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Have you ever thought about growing lentils? Lentils (Lens culinaris) are one of the oldest cultivated crops, and with proper care, they can be easily grown in almost any garden today. Their name appears in the Old Testament of the Bible, and researchers have found evidence that lentils were cultivated as far back as 6700 B.C. This nutritious member of the Pea family is still popular today and is a staple food in many cultures.
The lentil plant is bushy and can grow over a foot tall. They produce tiny flowers that are followed by flat pods that contain only a couple of seeds or less. There are several varieties available to gardeners, which are usually distinguished by color.
I love these for the versatility in recipes as well as how the different colors all have slightly different health aspects they generate. These were a godsend during the early days of COVID-19 when everyone was panic shopping and clearing the stores out of meat.
About Growing Lentils
Lentils are native to southern Europe and the Near East. The plants are quite hardy and are capable of withstanding heat and drought. They will flourish in the U.S. in Zones 5 and warmer. However, it is possible to grow lentils in cooler climates provided they have enough time to mature, which can take about 110 days.
The plants will need to be in full sun, and although they can endure poor soil conditions, they will thrive in nutrient-rich soil that is well-draining. The soil should have a pH of about 6.5. Because the pods hold very few seeds, approximately 40 plants will be needed to provide a good supply for a family.
The seeds can be planted directly into the garden after the chance of frost has passed. However, because they mature slowly, planting should be done as soon as possible after the last frost. Seeds should be planted about one inch deep and three inches apart. Germination takes just over a week, but seeds can be pre-germinated indoors in damp paper towels.
Lentil Basic Facts
Seed germinates in 8 to 10 days. The best temperature for germination is from 60 to 75 degrees Fahrenheit, but black-eyed peas will germinate from 40 to 80 F. As with bush beans, germination in ideal temperatures will take eight to 10 days, but it can take two weeks or more if soil temperatures are below 60 F.
Plant Black Eyes Peas in the spring, as they can only be grown in warm soil, with no risk of frost or cold, generally in the late spring and throughout the summer.
86 degrees Fahrenheit. This is a heat-loving vegetable that won't really take off until the air temperatures remain reliably warm.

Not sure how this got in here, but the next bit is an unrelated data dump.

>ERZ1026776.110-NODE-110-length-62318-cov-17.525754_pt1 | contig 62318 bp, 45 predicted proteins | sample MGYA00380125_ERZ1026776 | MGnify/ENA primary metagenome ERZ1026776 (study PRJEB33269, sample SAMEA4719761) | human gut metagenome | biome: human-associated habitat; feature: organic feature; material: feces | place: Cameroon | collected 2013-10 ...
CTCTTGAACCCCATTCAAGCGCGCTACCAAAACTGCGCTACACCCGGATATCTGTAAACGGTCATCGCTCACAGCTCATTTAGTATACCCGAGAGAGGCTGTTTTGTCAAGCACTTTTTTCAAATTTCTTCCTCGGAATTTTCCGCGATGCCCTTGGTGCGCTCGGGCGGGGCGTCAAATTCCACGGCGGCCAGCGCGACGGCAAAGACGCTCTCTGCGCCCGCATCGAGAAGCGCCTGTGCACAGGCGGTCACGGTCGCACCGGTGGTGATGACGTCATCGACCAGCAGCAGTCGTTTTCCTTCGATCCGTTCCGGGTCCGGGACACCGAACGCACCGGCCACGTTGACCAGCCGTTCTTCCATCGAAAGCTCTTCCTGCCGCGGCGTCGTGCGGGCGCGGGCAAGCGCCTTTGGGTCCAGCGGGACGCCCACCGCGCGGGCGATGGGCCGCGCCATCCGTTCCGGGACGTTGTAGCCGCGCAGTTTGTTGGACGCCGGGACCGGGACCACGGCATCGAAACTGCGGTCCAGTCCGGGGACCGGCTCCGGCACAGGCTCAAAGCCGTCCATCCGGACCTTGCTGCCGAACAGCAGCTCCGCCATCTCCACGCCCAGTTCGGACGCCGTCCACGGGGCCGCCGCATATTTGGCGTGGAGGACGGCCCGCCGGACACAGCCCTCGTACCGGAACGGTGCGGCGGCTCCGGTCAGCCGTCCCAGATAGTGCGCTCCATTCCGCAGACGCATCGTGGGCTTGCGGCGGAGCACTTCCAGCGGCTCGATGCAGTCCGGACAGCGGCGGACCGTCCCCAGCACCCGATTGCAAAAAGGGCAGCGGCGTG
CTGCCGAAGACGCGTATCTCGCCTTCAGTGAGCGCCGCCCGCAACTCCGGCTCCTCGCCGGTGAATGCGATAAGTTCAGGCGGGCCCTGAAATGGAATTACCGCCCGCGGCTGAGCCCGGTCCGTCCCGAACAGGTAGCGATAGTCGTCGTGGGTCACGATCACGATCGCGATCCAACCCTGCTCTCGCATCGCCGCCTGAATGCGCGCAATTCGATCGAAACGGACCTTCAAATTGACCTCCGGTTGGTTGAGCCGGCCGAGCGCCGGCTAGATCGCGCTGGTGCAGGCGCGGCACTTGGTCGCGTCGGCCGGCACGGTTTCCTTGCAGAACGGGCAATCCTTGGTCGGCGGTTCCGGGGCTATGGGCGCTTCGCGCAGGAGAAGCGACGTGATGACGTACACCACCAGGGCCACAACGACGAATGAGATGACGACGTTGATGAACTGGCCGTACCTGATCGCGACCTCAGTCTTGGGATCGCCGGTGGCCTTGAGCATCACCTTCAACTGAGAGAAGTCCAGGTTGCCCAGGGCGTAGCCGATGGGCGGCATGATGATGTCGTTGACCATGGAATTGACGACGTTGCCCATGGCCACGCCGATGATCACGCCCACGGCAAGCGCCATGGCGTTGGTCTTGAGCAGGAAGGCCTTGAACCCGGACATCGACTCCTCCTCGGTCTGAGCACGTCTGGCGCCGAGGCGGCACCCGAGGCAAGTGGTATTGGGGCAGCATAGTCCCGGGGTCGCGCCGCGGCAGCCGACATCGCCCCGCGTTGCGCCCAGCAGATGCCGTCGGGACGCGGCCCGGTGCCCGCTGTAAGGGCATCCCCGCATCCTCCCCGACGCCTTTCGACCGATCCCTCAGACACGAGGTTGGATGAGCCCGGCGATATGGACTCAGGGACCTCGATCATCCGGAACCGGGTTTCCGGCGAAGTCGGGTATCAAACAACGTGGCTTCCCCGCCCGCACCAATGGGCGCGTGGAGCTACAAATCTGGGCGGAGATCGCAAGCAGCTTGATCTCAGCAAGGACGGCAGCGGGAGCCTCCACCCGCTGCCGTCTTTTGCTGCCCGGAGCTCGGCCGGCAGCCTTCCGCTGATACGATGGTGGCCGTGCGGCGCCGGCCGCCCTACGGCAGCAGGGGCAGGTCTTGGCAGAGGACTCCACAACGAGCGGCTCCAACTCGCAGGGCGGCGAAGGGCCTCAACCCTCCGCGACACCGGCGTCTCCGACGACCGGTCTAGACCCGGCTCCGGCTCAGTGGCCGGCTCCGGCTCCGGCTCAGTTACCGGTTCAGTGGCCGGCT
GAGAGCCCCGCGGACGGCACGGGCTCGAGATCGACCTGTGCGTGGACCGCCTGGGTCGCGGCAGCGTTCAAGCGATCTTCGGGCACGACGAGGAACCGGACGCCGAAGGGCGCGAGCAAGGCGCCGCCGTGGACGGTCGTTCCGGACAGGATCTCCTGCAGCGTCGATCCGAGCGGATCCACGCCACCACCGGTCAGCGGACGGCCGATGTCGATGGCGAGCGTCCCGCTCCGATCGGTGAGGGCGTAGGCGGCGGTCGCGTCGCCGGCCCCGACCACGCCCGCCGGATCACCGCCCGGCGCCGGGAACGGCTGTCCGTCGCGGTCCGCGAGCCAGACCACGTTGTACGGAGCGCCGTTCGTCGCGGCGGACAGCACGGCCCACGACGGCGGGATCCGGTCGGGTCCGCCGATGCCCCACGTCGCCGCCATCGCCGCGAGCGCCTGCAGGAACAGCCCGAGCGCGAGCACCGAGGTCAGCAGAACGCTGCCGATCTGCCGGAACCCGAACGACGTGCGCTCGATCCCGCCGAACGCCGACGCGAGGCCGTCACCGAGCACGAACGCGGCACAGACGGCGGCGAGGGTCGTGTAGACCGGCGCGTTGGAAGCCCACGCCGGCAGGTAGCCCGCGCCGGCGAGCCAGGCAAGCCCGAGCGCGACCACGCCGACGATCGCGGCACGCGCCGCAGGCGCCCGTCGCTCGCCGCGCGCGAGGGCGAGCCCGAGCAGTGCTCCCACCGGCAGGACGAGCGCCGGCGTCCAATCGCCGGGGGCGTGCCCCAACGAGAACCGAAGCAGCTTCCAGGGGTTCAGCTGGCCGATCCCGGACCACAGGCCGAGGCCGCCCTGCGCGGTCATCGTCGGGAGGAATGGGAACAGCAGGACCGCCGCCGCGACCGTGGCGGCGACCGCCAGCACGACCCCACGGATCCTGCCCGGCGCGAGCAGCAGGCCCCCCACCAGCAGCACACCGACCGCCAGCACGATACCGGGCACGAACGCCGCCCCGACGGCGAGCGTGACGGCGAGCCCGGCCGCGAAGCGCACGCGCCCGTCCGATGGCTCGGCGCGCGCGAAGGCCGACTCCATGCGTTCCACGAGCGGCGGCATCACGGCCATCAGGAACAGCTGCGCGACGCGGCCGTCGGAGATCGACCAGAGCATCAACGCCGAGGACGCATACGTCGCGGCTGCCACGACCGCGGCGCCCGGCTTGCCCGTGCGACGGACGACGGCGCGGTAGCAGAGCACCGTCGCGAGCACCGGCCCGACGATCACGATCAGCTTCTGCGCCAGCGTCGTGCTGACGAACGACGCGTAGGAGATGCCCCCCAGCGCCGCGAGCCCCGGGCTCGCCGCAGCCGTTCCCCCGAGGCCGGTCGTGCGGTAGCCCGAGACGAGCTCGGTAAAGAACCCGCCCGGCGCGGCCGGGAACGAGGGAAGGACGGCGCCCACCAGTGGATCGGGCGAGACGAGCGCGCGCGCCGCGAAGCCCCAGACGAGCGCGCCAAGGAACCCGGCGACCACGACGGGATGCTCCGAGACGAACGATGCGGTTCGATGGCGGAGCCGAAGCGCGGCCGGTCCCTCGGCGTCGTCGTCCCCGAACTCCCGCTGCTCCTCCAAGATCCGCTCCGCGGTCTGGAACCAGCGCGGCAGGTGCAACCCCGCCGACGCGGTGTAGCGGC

You will want to grow 20-30 plants per person planning on eating them. You have to shell these buggers, like peas and it takes more plants than you would think.
First of all, it is traditional to kick off the new year with them - tons of recipes suggest it as a way to bring not only good luck, but prosperity.
These are best cooked, and are often served with greens, rice, and / or pork.
Once the plants are established, they should be thinned to about five to six inches apart and mulch around the plants to help deter weeds and hold in moisture. Good air circulation throughout the plants will help prevent mildew and other garden problems.
The lentils will only need to be watered in extreme conditions of no rainfall. The plants are highly tolerant to drought conditions. Once the pods begin to dry, they do not need to be watered even in extreme drought conditions. The plants can be fed right after thinning and then again as they begin to flower.
Lentils can be harvested during two different stages. They can be picked when they are still immature and used like snap beans. The pods can also be allowed to dry and then harvested. The dried seeds can then be used like dried beans. For best results, do not shell the dried seeds until ready to use.
Before storing, the pods should be frozen overnight to kill off any bugs that may be harboring in the pods. The pods can then be stored in an air-tight container in an unlit, dry place. Seeds can also be kept for future planting. They can be stored and should be used within three years.
Many ancient foods were used as treatments for different body ailments, including lentils. Today, lentils are more often an ingredient in different soups and stews. Lentils can also be ground to produce flour for making bread. They are frequently used in Indian cuisine, but their versatility makes them popular for a variety of recipes.
Benefits of Growing Lentils
Brown, green, yellow, red, or black — lentils are low in calories, rich in iron and folate, and an excellent source of protein. They pack health-promoting polyphenols and may reduce several heart disease risk factors. They’re easily cooked in 5–20 minutes
You can add lentils to your weight loss diet without feeling guilty. Lentils are long known for their protein and fiber content but are also low in calories and fats! A mere 1.5 cups of lentils contains just as much protein as a 3 oz chicken breast, but lentils contain the dietary fiber, copper, phosphorus, and manganese that you can’t get from meat. One cup of cooked lentils has nearly 18g of protein — more than the amount in a hamburger too! That is what makes growing lentils such an amazing idea.
See what Doctor Ann has to say about them:
Easy Lentils Recipe
Seriously, if I had to give up meat, I would probably be OK with it. We have done everything from making sloppy joes to soups. Just check out these 30 Ways for Cooking Red Lentils. The Red Lentil Bolognese Recipe for Pasta and Amazing Crock Pot Vegetarian Lentil Sloppy Joes recipes are total keepers! Keep in mind you can change the red out for green, or even black lentils.